Best PracticesImplementing Security Solutions

What is Business Email Compromise (BEC)?

Business email compromise (BEC), also known as email fraud, is one of cybersecurity’s costliest and least understood threats.

This entry is part 2 of 5 in the series Protecting the Enterprise Workforce

Business email compromise (BEC), also known as email fraud, is one of cybersecurity’s costliest and least understood threats.

The fast-growing category of email fraud doesn’t always garner as much attention as other high-profile cyber-crimes. But in terms of direct financial costs, BEC easily overshadows other types.

Business Email Compromise (BEC) is a type of cyberattack where cybercriminals use email fraud to deceive employees into transferring money or sensitive information. It often involves impersonating a high-ranking executive or a trusted vendor to manipulate victims. Understanding BEC and implementing security measures is crucial to protect your organization.

BEC is a sophisticated scam that targets businesses of all sizes. The attackers often conduct reconnaissance to gather information about the organization’s key personnel and processes. Once armed with this knowledge, they craft convincing emails to trick employees into taking unauthorized actions.

In BEC attacks, the attacker poses as someone the recipient should trust—typically a colleague, boss or vendor. The sender asks the recipient to make a wire transfer, divert payroll, change banking details for future payments and so on. Recipients, unaware that they’re dealing with an imposter, carry out the attacker’s instructions.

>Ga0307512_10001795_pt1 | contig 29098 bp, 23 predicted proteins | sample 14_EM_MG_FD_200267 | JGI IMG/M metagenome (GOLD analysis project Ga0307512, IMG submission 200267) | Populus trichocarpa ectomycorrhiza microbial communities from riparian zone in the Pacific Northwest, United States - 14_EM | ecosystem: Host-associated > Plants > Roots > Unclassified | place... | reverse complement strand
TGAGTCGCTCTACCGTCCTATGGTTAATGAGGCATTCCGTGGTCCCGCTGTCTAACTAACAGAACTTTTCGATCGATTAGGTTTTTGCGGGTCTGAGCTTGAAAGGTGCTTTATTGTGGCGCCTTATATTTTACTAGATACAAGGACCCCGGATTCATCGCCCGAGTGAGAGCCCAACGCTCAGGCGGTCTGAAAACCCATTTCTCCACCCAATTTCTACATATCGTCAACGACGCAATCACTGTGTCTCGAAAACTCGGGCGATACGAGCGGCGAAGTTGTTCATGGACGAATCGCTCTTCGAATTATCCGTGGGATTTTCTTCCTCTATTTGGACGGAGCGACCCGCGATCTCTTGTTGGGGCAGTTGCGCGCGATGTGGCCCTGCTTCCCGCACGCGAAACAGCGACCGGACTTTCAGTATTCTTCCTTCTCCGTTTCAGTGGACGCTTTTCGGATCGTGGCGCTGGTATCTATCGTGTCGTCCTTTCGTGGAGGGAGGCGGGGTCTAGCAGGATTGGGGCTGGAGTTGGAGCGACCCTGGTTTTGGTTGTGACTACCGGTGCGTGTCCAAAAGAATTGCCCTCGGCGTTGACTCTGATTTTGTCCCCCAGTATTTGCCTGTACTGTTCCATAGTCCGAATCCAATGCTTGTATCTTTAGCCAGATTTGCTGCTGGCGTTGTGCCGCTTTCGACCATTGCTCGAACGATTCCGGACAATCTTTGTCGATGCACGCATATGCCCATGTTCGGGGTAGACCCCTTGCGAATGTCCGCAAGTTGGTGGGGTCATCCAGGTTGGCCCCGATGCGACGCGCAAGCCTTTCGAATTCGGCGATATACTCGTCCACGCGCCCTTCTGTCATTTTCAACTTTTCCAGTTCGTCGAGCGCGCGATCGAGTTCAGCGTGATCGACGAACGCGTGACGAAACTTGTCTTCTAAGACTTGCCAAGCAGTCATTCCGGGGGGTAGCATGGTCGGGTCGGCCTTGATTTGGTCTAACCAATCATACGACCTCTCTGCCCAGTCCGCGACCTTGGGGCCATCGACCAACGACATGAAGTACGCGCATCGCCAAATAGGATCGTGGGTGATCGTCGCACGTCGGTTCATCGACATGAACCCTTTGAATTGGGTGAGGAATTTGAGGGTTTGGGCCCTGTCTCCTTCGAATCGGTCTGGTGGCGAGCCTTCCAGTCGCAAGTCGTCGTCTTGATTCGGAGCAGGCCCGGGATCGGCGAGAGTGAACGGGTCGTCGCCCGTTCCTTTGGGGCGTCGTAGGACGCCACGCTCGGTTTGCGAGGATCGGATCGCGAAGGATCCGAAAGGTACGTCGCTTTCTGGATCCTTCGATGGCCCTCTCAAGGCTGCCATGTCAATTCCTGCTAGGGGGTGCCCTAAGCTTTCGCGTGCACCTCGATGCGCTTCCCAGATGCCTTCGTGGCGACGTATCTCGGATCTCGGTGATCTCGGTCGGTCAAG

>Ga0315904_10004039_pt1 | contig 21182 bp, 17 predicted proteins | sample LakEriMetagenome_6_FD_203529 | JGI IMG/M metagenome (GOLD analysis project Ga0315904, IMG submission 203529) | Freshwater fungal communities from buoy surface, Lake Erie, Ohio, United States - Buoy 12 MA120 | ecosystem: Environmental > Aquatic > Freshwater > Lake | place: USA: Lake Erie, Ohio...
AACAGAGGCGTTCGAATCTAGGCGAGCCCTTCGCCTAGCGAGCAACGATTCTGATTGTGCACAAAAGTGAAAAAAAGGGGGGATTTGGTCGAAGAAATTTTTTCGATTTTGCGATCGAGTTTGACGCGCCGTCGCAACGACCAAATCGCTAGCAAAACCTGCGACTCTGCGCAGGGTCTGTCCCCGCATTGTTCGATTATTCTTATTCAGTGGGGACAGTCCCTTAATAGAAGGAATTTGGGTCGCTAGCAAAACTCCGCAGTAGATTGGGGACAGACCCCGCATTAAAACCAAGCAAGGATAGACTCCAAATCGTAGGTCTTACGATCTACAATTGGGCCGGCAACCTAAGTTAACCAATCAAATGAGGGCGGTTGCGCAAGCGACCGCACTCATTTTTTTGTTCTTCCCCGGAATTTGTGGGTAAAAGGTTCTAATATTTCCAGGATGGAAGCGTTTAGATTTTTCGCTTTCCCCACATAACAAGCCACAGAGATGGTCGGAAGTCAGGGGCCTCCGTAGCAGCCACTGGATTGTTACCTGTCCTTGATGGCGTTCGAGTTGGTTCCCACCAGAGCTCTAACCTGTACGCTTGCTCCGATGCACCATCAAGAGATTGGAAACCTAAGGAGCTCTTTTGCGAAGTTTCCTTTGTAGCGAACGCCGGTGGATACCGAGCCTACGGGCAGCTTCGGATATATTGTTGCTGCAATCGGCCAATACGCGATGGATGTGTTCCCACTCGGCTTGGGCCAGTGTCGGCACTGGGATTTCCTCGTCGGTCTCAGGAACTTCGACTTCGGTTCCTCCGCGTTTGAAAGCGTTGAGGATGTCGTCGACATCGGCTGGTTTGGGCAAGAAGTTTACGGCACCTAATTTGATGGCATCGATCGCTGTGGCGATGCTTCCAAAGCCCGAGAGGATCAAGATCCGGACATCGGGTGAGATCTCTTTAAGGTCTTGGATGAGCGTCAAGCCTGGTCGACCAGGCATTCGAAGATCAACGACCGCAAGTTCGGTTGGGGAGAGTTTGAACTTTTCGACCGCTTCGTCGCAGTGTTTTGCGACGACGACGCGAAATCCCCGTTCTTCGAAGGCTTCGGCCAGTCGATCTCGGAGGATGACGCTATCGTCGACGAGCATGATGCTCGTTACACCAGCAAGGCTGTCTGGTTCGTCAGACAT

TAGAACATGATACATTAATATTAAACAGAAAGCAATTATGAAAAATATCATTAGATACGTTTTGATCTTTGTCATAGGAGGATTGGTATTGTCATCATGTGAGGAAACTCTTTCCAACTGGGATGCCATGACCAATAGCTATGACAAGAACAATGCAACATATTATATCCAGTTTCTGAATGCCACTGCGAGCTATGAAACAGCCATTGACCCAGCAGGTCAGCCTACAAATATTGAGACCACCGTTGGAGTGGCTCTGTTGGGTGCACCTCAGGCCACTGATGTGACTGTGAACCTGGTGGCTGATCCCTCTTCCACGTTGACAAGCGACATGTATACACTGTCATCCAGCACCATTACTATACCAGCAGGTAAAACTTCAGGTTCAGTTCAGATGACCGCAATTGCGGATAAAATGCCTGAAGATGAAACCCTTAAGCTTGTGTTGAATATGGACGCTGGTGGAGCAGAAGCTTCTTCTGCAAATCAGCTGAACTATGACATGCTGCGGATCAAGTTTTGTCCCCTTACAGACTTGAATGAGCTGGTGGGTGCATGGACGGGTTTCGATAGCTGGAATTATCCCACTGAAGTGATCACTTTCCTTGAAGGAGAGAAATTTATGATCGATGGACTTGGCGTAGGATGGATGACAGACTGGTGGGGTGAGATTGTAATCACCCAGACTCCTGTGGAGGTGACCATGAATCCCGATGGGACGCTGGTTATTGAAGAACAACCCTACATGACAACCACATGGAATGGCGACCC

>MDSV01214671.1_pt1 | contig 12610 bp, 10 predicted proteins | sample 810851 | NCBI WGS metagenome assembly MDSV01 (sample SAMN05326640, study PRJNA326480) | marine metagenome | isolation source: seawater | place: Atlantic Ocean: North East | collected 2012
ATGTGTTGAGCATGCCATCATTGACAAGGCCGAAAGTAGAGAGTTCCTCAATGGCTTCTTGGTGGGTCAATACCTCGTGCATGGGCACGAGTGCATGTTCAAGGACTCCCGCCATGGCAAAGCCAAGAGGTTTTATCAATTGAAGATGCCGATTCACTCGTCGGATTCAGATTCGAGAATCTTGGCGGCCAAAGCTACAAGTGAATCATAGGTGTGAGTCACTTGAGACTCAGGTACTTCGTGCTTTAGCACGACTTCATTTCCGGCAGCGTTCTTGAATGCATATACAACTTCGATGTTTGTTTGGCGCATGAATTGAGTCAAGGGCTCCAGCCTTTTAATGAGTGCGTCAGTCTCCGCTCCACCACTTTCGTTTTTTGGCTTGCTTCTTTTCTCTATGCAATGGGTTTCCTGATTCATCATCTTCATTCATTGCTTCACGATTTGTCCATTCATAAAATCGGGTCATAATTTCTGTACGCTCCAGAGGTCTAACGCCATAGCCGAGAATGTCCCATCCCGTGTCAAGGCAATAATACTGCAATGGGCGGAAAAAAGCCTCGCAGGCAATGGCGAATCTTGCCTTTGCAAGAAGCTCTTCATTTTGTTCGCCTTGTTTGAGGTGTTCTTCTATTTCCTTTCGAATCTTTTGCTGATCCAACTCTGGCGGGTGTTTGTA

Best Practices for Protection

  • Employee Training: Educate employees about BEC tactics, including email spoofing and social engineering. Encourage skepticism when receiving unusual requests for money transfers or sensitive data.
  • Implement Email Authentication: Use technologies like SPF, DKIM, and DMARC to authenticate emails and detect spoofed messages. These protocols help verify the sender’s identity and reduce the risk of BEC.
  • Multi-Factor Authentication (MFA): Require MFA for accessing sensitive systems or authorizing financial transactions. This extra layer of security can prevent unauthorized access even if credentials are compromised.
  • Strict Approval Processes: Establish clear procedures for verifying requests for fund transfers or confidential information. Implement dual authorization for financial transactions to prevent BEC attacks.
  • Regular Security Audits: Conduct periodic security assessments to identify vulnerabilities in email systems and processes. Address any weaknesses promptly to mitigate the risk of BEC incidents.
  • Vendor Due Diligence: Verify the authenticity of vendors and their payment instructions before processing transactions. Beware of sudden changes in payment details, as they could be signs of BEC attempts.


Business Email Compromise poses a significant threat to organizations, but with proactive measures and employee awareness, you can enhance your defenses against BEC attacks. By combining technology solutions with robust policies and training, you can reduce the likelihood of falling victim to email fraud. Stay vigilant, stay informed, and prioritize cybersecurity to safeguard your business.

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